Stock Market PE

I have been asked to repeat some of my past post on the stock market. In particular they wanted to see this long term chart of the S&P 500 price/earnings ratio. Until the 1990s bull market a PE of over 20 on trailing earnings was always a signal of an impending bear market as a PE of over 20 was never sustained. There is a long pattern of the market PE swinging from over 20 to under 10. Moreover, even though many Wall Street strategist talk about the long term average PE of about 15, there is no central tendency for the market to converge on the average of 15 and it really does not stay around 15 any longer than around any other value. Prior to 1926 the data is from Robert J. Shiller’s Irrational Exuberance . From 1926 to 1989 it is from S&P and after 1989 I calculate it from S&P’s estimated operating earnings data.

I use operating earnings because it is what most professional investors use and I believe that the estimate of on going operations is the most relevant measure to value future earnings. Of course, right now it does not make much difference as operating EPS and reported EPS are about the same. Last year’s big difference between the two measures stems largely from the massive write-offs by financial firms . Moreover, much of the recent big snap back in earnings is the write-offs rolling out of the four quarter trailing earnings data.

But as these write-offs rolled out of the data is generated a big drop in the market PE based on trailing earnings to about 19. In my valuation model that makes the market fairly valued to cheap.
In a highly cyclical environment as we are now experiencing many people like to use an estimate of “normalized earnings” to eliminate cyclical earnings distortions. So if you use the 7% trend growth in the above chart of operating vs reported earnings to estimate the market PE you get very similar results. Shiller, and some commentators at this blog use the 10 year trailing earnings. When you are dealing with an individual company where the long term earnings growth trend can change, that rule is a very good practice and builds in a measure of safety. But the long term earnings growth for the entire market is unlikely to change rapidly, so I feel comfortable with this approach.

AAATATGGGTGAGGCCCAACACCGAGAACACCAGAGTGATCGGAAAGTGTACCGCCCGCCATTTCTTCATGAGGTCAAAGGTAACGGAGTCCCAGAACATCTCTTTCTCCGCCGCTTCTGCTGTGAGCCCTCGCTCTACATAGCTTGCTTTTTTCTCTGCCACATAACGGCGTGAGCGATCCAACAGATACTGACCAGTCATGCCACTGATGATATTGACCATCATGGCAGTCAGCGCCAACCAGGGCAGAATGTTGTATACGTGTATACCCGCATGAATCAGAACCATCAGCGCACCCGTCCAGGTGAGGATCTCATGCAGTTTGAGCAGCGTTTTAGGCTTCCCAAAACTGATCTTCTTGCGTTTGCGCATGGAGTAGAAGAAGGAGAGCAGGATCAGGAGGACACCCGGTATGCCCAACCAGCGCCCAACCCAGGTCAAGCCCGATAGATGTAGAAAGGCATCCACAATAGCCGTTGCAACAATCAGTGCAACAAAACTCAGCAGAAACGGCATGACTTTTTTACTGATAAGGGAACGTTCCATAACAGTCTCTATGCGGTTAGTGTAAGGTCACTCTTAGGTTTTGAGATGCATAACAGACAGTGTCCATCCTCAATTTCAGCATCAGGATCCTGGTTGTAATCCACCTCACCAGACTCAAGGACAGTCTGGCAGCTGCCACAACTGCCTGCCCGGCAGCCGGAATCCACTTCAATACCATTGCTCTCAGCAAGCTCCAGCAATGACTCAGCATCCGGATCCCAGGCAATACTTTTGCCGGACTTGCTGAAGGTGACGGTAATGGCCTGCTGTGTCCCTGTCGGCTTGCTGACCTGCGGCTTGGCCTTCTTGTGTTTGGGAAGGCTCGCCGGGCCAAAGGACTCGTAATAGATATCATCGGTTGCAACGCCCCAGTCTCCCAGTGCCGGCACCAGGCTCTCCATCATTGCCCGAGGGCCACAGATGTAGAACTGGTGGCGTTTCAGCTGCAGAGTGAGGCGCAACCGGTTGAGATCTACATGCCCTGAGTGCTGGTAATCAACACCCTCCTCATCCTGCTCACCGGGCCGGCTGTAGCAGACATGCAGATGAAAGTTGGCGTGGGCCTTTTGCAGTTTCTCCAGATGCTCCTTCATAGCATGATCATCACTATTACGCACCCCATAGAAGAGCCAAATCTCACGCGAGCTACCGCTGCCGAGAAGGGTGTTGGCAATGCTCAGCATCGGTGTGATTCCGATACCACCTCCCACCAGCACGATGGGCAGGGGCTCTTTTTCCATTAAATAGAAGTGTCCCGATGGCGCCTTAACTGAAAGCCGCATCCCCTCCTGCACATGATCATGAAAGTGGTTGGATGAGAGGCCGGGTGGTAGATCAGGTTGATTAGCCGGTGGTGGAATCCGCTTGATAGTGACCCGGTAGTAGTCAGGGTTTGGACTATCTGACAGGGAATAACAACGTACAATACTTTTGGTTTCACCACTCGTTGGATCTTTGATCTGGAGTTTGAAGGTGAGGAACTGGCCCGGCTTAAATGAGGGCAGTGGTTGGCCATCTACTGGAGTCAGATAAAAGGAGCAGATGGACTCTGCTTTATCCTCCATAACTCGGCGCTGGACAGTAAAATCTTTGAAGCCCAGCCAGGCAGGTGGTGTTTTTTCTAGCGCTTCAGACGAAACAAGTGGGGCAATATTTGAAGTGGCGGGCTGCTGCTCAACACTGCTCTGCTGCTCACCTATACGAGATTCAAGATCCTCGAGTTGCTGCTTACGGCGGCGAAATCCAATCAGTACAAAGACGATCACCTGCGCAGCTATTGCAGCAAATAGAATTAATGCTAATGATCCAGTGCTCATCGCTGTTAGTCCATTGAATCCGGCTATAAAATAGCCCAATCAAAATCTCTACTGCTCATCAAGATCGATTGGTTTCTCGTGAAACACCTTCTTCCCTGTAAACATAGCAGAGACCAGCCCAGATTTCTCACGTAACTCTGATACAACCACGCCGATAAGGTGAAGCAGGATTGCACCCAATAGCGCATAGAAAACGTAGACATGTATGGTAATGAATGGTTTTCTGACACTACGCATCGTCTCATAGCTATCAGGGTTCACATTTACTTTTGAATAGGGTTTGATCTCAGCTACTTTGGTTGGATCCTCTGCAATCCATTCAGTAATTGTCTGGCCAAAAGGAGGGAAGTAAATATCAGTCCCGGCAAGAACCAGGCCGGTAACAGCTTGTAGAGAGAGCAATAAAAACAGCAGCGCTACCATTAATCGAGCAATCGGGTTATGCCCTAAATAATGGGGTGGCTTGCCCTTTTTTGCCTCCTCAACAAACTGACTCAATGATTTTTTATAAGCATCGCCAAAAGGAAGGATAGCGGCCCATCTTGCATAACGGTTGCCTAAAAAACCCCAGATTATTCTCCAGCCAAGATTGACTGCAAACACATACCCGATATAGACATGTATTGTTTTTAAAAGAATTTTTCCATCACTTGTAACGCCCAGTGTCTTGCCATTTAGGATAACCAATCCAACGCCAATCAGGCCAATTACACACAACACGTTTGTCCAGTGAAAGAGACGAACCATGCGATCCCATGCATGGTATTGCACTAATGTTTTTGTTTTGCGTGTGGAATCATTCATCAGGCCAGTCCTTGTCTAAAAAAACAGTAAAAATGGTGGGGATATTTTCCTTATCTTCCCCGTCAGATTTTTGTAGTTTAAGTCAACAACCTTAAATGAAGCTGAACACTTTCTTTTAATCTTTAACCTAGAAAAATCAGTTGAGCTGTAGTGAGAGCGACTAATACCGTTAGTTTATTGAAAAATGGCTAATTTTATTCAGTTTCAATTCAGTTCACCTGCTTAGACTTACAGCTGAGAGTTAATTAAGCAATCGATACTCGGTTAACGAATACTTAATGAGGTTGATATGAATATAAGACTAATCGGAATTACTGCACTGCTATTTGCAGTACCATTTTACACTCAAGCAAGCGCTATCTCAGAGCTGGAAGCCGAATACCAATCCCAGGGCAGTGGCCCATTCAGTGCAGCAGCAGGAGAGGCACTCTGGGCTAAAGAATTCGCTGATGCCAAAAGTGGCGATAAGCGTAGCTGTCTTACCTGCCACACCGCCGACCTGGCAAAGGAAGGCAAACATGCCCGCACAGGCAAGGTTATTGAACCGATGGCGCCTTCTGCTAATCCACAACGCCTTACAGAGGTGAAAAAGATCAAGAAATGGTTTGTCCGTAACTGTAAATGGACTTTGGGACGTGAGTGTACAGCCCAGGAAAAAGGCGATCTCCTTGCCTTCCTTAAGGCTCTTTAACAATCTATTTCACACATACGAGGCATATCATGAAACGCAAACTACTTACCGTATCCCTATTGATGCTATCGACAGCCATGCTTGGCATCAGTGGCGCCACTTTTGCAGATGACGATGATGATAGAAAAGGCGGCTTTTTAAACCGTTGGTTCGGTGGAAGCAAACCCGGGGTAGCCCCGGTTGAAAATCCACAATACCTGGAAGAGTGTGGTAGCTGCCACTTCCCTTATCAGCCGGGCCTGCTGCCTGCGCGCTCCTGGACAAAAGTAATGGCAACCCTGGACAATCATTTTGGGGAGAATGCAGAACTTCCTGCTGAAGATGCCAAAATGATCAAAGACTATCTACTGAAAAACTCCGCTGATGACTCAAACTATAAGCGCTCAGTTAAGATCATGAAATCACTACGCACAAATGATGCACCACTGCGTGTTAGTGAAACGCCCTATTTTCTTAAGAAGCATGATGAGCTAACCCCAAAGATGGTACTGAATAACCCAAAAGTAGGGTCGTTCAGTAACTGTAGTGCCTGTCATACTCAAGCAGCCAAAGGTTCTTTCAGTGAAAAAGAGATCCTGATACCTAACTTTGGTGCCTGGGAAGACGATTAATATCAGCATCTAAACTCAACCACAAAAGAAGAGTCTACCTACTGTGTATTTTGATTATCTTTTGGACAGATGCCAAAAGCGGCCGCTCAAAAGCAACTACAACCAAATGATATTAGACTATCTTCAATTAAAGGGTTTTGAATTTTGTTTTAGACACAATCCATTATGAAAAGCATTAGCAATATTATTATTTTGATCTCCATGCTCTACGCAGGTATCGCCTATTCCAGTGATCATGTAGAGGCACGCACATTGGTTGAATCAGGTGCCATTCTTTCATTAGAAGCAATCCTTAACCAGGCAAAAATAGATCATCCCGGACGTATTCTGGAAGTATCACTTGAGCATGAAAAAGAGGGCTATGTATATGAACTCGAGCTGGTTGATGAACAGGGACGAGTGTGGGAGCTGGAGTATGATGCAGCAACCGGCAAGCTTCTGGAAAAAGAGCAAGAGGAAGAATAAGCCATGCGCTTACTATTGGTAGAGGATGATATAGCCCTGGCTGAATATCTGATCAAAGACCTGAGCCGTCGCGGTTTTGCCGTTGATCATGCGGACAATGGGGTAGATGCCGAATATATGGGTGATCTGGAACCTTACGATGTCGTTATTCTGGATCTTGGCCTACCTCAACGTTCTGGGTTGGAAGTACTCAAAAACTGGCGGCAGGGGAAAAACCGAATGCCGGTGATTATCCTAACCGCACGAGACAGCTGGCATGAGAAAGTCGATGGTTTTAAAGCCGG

If the economy is in a Japaneses deflation trap of course the trend earnings would be lower.

In my experience the impact of rising interest rates depends on whether of not the market is expensive or cheap. Over the long run the relationship between the PE and interest rates is roughly that a 100 basis point change in yields will generate about a 100 basis point drop in the market PE. But if the market is overvalued like it was in 1987 — my estimated PE was 14 and the market PE was 22 before the crash — the market tends to rapidly close that gap. But if the market is cheap it can withstand the pressure of rising rates much better.

So maybe we should look at the prospects for earnings. The recent productivity report received much attention. But I did not see anyone point out that the spread between nonfarm corporate prices and unit labor cost was 5.25%, the widest spread on record.
This spread is the single most important variable driving corporate profit margins and implies that you should expect major positive earnings surprises.

In addition, corporate profits are very much a function of deviations from trend in real GDP growth. So with margins extremely wide and reasonable prospects for above trend growth, profits should continue to rebound strongly.

With the big margins improvement profits in the national accounts have already rebounded to above trend.

The other thing investors worry about that could be a major threat to the market is inflation. I’m in the school that believes sufficient excess capacity in the economy, whether measured by the output gap, the unemployment rate or capacity utilization, to keep inflation under control for the time being.
However, there may not be as much excess capacity as many believe. Much of the unemployment is structural . Moreover, the Fed estimates that industrial capacity is actually contracting and the growth of potential real GDP is at record lows.
For this year, I do not expect this to impact many prices outside of basic commodities, but in the out-years it could become a significant problem.

Contrary to many claims, the reason capacity creates a potential problem is weak business fixed investment. Despite low marginal tax rates and record profits real
business fixed investment was extremely weak over the last cycle. I will not go into a whole litany of reasons for weak investments, but I will just point out that in the 1960s, 1980s, 1990s, and the 2000s that capital spending was inversely proportional to marginal tax rates.

So, I’ve given everyone a wide range of topics to discuss and debate. Have fun.

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